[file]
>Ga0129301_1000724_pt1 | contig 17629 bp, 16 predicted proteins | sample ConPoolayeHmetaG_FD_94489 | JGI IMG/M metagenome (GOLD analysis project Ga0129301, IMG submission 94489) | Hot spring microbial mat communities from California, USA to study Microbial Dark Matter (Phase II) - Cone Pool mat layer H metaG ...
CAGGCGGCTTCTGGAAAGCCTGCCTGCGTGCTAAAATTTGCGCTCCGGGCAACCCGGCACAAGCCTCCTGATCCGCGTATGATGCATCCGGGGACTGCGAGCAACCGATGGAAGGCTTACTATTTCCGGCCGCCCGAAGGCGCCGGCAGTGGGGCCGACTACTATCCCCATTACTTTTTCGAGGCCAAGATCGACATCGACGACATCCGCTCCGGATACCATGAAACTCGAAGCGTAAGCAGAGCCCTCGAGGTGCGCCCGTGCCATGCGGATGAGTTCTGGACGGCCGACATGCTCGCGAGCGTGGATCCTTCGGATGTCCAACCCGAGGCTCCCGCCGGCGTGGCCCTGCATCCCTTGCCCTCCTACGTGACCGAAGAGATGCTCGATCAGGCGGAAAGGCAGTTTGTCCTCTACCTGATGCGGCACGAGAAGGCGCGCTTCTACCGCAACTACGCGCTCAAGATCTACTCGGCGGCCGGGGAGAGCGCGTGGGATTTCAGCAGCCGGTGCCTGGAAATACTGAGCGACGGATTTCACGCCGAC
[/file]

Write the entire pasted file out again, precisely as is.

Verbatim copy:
>Ga0129301_1000724_pt1 | contig 17629 bp, 16 predicted proteins | sample ConPoolayeHmetaG_FD_94489 | JGI IMG/M metagenome (GOLD analysis project Ga0129301, IMG submission 94489) | Hot spring microbial mat communities from California, USA to study Microbial Dark Matter (Phase II) - Cone Pool mat layer H metaG ...
CAGGCGGCTTCTGGAAAGCCTGCCTGCGTGCTAAAATTTGCGCTCCGGGCAACCCGGCACAAGCCTCCTGATCCGCGTATGATGCATCCGGGGACTGCGAGCAACCGATGGAAGGCTTACTATTTCCGGCCGCCCGAAGGCGCCGGCAGTGGGGCCGACTACTATCCCCATTACTTTTTCGAGGCCAAGATCGACATCGACGACATCCGCTCCGGATACCATGAAACTCGAAGCGTAAGCAGAGCCCTCGAGGTGCGCCCGTGCCATGCGGATGAGTTCTGGACGGCCGACATGCTCGCGAGCGTGGATCCTTCGGATGTCCAACCCGAGGCTCCCGCCGGCGTGGCCCTGCATCCCTTGCCCTCCTACGTGACCGAAGAGATGCTCGATCAGGCGGAAAGGCAGTTTGTCCTCTACCTGATGCGGCACGAGAAGGCGCGCTTCTACCGCAACTACGCGCTCAAGATCTACTCGGCGGCCGGGGAGAGCGCGTGGGATTTCAGCAGCCGGTGCCTGGAAATACTGAGCGACGGATTTCACGCCGAC